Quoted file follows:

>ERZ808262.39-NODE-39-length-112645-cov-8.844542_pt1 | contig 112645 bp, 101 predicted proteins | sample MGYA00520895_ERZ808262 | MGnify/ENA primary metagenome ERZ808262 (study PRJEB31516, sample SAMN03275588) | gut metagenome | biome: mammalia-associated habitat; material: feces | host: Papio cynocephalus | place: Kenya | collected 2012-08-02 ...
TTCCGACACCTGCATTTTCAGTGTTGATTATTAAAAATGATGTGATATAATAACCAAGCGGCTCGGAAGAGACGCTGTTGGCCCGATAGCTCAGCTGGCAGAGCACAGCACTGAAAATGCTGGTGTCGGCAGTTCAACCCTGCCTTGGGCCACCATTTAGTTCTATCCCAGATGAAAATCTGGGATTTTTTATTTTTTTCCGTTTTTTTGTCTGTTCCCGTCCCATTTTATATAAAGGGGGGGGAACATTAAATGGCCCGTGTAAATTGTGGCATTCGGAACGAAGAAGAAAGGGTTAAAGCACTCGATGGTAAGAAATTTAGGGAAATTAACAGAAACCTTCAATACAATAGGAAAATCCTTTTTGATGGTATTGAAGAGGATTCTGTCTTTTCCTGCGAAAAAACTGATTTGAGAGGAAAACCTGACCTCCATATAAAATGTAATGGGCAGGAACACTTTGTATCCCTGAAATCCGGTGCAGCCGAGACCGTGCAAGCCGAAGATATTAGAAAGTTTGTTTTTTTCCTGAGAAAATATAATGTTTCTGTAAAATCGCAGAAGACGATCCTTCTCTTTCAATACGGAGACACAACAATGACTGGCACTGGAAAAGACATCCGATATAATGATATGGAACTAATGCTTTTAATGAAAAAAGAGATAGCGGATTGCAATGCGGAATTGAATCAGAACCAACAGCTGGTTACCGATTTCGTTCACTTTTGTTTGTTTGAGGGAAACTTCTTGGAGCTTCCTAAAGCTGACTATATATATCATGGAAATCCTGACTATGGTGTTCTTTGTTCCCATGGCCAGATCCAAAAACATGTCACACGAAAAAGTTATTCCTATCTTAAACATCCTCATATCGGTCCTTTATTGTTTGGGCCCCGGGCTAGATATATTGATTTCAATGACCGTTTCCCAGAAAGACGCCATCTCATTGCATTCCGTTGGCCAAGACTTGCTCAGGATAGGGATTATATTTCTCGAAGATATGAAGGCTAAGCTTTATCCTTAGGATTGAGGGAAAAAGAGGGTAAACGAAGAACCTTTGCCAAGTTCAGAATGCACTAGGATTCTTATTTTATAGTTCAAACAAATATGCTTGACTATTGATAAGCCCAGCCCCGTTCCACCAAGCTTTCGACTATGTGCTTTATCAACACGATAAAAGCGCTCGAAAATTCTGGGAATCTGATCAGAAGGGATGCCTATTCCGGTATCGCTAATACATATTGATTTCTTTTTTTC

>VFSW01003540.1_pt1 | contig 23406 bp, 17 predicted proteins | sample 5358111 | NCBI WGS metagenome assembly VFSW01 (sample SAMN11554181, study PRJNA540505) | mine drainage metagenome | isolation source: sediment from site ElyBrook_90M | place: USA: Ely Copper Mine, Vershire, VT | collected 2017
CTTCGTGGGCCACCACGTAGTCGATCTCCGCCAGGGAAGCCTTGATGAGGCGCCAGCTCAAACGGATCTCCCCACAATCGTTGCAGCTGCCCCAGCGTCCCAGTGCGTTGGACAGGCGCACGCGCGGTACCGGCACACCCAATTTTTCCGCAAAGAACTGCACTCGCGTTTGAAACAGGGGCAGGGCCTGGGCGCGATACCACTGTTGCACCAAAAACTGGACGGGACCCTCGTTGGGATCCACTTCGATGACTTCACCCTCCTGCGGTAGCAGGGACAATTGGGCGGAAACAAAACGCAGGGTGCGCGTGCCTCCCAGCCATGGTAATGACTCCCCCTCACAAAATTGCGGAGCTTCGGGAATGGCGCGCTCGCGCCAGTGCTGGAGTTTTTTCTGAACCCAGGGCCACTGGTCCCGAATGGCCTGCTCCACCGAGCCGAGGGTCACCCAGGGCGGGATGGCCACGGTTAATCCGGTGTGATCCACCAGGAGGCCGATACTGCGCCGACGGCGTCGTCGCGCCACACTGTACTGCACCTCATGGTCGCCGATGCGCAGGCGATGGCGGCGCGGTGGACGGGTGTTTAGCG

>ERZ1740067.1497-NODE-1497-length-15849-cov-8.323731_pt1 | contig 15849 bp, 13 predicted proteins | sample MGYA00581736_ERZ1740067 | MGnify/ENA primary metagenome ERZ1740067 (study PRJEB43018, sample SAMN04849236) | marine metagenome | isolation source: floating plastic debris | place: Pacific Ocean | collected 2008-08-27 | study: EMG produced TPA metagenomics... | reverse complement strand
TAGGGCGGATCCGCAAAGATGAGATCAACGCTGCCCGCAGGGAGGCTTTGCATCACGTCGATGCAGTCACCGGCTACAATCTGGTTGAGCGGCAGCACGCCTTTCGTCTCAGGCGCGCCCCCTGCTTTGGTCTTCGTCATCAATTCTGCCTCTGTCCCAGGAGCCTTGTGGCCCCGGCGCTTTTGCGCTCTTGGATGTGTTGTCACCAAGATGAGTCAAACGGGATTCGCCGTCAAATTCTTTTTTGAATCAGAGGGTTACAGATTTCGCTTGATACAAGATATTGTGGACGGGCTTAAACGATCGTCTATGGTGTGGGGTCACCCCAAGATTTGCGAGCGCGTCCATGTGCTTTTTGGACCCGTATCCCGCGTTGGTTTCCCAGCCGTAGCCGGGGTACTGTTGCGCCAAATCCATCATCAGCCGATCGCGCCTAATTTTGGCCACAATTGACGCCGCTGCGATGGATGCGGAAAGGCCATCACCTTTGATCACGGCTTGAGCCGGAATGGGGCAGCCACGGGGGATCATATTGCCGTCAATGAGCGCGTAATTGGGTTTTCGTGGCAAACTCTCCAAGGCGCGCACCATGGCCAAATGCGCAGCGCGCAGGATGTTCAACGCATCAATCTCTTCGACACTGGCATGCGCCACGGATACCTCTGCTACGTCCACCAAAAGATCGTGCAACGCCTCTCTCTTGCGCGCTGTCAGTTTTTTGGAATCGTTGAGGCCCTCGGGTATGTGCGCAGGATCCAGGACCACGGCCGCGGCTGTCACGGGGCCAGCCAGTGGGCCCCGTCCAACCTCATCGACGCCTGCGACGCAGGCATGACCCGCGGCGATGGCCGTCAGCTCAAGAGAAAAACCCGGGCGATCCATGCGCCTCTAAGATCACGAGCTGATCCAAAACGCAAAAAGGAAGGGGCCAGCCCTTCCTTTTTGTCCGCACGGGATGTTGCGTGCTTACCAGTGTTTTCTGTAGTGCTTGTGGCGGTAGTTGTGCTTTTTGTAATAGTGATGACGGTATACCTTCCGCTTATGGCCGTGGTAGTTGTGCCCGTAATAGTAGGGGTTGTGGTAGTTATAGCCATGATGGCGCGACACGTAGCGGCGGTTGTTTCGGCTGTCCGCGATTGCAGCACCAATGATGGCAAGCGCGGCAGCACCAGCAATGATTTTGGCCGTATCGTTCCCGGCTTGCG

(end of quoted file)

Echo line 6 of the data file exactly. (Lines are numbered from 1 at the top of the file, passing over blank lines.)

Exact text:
TAGGGCGGATCCGCAAAGATGAGATCAACGCTGCCCGCAGGGAGGCTTTGCATCACGTCGATGCAGTCACCGGCTACAATCTGGTTGAGCGGCAGCACGCCTTTCGTCTCAGGCGCGCCCCCTGCTTTGGTCTTCGTCATCAATTCTGCCTCTGTCCCAGGAGCCTTGTGGCCCCGGCGCTTTTGCGCTCTTGGATGTGTTGTCACCAAGATGAGTCAAACGGGATTCGCCGTCAAATTCTTTTTTGAATCAGAGGGTTACAGATTTCGCTTGATACAAGATATTGTGGACGGGCTTAAACGATCGTCTATGGTGTGGGGTCACCCCAAGATTTGCGAGCGCGTCCATGTGCTTTTTGGACCCGTATCCCGCGTTGGTTTCCCAGCCGTAGCCGGGGTACTGTTGCGCCAAATCCATCATCAGCCGATCGCGCCTAATTTTGGCCACAATTGACGCCGCTGCGATGGATGCGGAAAGGCCATCACCTTTGATCACGGCTTGAGCCGGAATGGGGCAGCCACGGGGGATCATATTGCCGTCAATGAGCGCGTAATTGGGTTTTCGTGGCAAACTCTCCAAGGCGCGCACCATGGCCAAATGCGCAGCGCGCAGGATGTTCAACGCATCAATCTCTTCGACACTGGCATGCGCCACGGATACCTCTGCTACGTCCACCAAAAGATCGTGCAACGCCTCTCTCTTGCGCGCTGTCAGTTTTTTGGAATCGTTGAGGCCCTCGGGTATGTGCGCAGGATCCAGGACCACGGCCGCGGCTGTCACGGGGCCAGCCAGTGGGCCCCGTCCAACCTCATCGACGCCTGCGACGCAGGCATGACCCGCGGCGATGGCCGTCAGCTCAAGAGAAAAACCCGGGCGATCCATGCGCCTCTAAGATCACGAGCTGATCCAAAACGCAAAAAGGAAGGGGCCAGCCCTTCCTTTTTGTCCGCACGGGATGTTGCGTGCTTACCAGTGTTTTCTGTAGTGCTTGTGGCGGTAGTTGTGCTTTTTGTAATAGTGATGACGGTATACCTTCCGCTTATGGCCGTGGTAGTTGTGCCCGTAATAGTAGGGGTTGTGGTAGTTATAGCCATGATGGCGCGACACGTAGCGGCGGTTGTTTCGGCTGTCCGCGATTGCAGCACCAATGATGGCAAGCGCGGCAGCACCAGCAATGATTTTGGCCGTATCGTTCCCGGCTTGCG